How they turned out

Last night, after saving some for planting next year, I picked over the blue grey speckled tepary beans we grew, then left them to soak overnight. I ended up using all of the remaining beans.

This is how they looked after shelling.

After soaking overnight, they looked like this.

The got a bit bigger, but not by much, really.

I was going to use them in a soup, and decided to cook them separately, first. This is how they looked after being cooked al dente.

The colour is off because the camera got steamed up. They did lose a lot of their colour, and I noticed they turned the water quite grey, so I’m glad I decided to cook them separately, first. Otherwise, they would have turned my soup grey!

I was going to make a cream of chicken soup, but ended up making an “everything but the kitchen sink” soup. My daughters had roasted several whole chickens, with our own potatoes, a couple of days ago. Today, I deboned what was left of them, and used the remaining roasted potatoes in the soup, too. I also used a couple of yellow onions from the garden, the single shallot I’d picked yesterday, the last bit of slab bacon we had, and all of the Kyoto Red carrots, since there were so few of them. The tiny sweet potato harvest was used up, along with the last of our summer squash – green and yellow zucchini, and yellow patty pan squash. Corn kernels, cut from the cobs, went into the pot, as well as some of the tomato sauce I’d made recently. After everything was cooked, I took the immersion blender to it for a while, adding in some whipping cream at the same time. The very last thing was a handful of shredded cheddar cheese.

I tasted the beans after they were cooked, and they tasted like… beans. 😁 I had not added any seasonings of any kinds, so they were as plain as plain could be. Once in the soup, I honestly couldn’t taste them at all. They did add a nice texture, though, and the ones that got hit with the immersion blender helped thicken things a bit. I like my soups hearty and thick!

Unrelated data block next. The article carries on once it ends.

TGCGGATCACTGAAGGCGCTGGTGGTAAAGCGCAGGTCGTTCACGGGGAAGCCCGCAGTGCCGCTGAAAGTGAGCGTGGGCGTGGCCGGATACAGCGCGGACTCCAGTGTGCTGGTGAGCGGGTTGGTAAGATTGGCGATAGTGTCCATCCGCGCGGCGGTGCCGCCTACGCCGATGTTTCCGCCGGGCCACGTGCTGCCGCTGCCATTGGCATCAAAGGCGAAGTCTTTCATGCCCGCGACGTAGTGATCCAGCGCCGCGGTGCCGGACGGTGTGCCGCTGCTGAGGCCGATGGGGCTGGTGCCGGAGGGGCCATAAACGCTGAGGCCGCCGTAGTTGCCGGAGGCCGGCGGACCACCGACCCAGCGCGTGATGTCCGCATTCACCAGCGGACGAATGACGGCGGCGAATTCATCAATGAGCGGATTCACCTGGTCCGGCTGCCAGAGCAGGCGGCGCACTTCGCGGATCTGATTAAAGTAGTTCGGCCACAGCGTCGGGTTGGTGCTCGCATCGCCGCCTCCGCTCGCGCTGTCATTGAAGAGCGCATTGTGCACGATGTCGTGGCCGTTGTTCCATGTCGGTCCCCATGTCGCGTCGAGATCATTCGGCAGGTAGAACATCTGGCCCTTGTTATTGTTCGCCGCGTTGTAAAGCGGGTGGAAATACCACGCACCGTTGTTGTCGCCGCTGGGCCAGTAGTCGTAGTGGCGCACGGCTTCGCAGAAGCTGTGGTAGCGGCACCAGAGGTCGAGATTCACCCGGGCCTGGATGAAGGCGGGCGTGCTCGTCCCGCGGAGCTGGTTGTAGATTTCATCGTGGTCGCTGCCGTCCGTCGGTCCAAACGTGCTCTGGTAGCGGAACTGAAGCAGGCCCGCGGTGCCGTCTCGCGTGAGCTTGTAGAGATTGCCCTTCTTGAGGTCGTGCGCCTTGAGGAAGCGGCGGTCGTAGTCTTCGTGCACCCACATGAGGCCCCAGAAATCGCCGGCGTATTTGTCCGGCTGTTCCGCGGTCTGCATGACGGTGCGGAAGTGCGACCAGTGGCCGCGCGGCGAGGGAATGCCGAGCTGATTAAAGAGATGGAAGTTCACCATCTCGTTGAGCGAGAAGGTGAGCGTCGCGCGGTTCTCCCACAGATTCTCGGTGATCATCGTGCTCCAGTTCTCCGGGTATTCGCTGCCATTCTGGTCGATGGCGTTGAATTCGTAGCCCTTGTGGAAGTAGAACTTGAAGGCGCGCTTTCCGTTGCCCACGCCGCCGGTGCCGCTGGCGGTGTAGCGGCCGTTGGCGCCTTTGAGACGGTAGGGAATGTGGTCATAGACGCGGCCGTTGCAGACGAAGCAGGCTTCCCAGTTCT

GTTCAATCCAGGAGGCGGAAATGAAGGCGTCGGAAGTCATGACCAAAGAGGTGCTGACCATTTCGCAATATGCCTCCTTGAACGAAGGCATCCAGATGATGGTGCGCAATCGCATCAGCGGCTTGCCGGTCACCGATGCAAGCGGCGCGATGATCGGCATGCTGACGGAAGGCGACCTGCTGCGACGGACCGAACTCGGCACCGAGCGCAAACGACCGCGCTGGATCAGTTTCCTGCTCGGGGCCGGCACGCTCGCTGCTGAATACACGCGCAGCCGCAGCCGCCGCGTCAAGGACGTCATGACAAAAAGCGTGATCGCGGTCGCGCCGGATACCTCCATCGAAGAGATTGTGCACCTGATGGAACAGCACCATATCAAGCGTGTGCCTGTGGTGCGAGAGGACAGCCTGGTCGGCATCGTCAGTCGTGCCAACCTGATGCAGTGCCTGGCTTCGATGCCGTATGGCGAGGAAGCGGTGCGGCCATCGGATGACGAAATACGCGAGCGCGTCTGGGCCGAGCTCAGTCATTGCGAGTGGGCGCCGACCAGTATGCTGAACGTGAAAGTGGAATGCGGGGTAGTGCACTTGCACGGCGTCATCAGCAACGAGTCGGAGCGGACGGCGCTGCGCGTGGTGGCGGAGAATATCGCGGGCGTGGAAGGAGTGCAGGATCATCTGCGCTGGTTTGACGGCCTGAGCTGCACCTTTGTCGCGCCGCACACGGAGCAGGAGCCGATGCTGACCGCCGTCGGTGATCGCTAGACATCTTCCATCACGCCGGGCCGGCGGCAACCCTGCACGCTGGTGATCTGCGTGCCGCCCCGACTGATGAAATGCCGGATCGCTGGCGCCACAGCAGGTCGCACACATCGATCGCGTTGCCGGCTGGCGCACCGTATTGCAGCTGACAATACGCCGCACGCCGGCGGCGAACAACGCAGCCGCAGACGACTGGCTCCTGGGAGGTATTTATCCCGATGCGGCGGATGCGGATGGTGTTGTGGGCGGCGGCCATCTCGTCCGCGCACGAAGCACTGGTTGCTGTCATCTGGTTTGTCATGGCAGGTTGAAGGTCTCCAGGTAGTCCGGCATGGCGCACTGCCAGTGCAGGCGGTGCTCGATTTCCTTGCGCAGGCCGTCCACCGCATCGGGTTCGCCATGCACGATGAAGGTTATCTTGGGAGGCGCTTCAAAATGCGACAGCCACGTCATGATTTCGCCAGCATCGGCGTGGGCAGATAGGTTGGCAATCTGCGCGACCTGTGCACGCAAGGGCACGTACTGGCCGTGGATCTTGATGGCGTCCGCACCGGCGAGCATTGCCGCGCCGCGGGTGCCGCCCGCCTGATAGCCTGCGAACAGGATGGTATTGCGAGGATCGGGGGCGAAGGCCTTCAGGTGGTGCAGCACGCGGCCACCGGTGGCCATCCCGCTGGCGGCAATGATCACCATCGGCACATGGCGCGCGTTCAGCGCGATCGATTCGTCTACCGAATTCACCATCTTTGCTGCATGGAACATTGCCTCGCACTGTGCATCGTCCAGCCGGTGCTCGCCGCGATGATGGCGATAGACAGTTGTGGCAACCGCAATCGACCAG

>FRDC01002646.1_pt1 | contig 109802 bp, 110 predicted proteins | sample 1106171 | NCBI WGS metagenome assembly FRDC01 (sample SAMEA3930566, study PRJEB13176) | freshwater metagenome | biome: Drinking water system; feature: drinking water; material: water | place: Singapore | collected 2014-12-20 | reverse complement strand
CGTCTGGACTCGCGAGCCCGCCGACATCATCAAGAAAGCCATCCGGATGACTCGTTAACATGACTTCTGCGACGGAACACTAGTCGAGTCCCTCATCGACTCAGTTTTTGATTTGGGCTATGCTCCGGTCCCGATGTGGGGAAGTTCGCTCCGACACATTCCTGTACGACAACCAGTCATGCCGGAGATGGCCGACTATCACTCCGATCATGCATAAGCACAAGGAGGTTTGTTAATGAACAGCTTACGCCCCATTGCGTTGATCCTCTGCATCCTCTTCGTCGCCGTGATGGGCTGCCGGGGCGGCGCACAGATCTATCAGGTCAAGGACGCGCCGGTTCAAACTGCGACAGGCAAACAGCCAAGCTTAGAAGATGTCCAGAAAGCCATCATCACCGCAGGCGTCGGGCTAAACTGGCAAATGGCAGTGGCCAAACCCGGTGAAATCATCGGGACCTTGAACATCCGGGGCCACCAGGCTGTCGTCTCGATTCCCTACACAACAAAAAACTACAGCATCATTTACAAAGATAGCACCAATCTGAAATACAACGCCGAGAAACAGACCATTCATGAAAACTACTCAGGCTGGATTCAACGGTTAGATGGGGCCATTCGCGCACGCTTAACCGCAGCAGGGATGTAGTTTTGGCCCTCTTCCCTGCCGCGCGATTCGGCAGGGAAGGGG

I think they worked out rather well, but… well… Aside from what I took out to plant next year, that was an entire year’s harvest, used up in a single pot of soup! 😂 I’ve set aside twice what we planted this spring. Between that and if we get a better growing year, it would be nice to have a much better harvest next year! I also have some beans my mother gave me. I don’t know the name of them, but they are a small (though bigger than the tepary beans) white bean that she grew every year from her own seeds. She’d given some to my sister, who grew them for years. She doesn’t grow beans anymore, so she brought a pasta sauce jar – just shy of a quart – full of seeds to my mother. My mother has no plans to grow them, in her little garden plot, so she gave them to me! They’re a few years old, but there should still be a decent germination rate. Which means that, next year, we should have two different types of shelling beans to grow.

The more, the better!

The Re-Farmer

Our 2022 garden: some progress, and a little harvest

It’s just past 10pm as I start this, and we’re still at 21C/70F, and the higher winds of earlier today have died down to a lovely calm. I found myself looking for reasons to get the fire going, but I really need to get some sleep tonight! Sleep has been frequently interrupted for the past while. 😕

Lack of sleep wiped me out enough that I was feeling quite ill this morning, to the girls took care of feeding the critters so I could try and get at least a couple of hours in. With Leyendecker still in recovery in my room (no, he wasn’t the one keeping me up at night!), and my daughters still having their days and nights reversed, my younger daughter has been taking her “night shift” and sleeping in my room, to keep and ear out on Leyendecker while I’m out. (He seems to be doing all right, though still having difficulties voiding, so we are monitoring him very closely) In the end, it was almost noon before I finally was able to head outside and do my rounds – minus the critter feeding.